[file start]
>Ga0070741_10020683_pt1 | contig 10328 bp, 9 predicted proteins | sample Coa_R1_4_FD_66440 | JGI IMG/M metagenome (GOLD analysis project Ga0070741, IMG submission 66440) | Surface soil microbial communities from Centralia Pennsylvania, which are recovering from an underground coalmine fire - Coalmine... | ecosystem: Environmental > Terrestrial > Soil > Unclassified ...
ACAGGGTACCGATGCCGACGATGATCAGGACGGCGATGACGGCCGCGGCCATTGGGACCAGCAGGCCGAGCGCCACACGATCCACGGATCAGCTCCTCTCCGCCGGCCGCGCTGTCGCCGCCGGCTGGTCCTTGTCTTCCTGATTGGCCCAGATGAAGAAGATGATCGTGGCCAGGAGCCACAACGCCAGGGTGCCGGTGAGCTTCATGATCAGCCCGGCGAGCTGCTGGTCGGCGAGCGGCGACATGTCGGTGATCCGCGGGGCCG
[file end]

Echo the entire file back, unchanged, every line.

>Ga0070741_10020683_pt1 | contig 10328 bp, 9 predicted proteins | sample Coa_R1_4_FD_66440 | JGI IMG/M metagenome (GOLD analysis project Ga0070741, IMG submission 66440) | Surface soil microbial communities from Centralia Pennsylvania, which are recovering from an underground coalmine fire - Coalmine... | ecosystem: Environmental > Terrestrial > Soil > Unclassified ...
ACAGGGTACCGATGCCGACGATGATCAGGACGGCGATGACGGCCGCGGCCATTGGGACCAGCAGGCCGAGCGCCACACGATCCACGGATCAGCTCCTCTCCGCCGGCCGCGCTGTCGCCGCCGGCTGGTCCTTGTCTTCCTGATTGGCCCAGATGAAGAAGATGATCGTGGCCAGGAGCCACAACGCCAGGGTGCCGGTGAGCTTCATGATCAGCCCGGCGAGCTGCTGGTCGGCGAGCGGCGACATGTCGGTGATCCGCGGGGCCG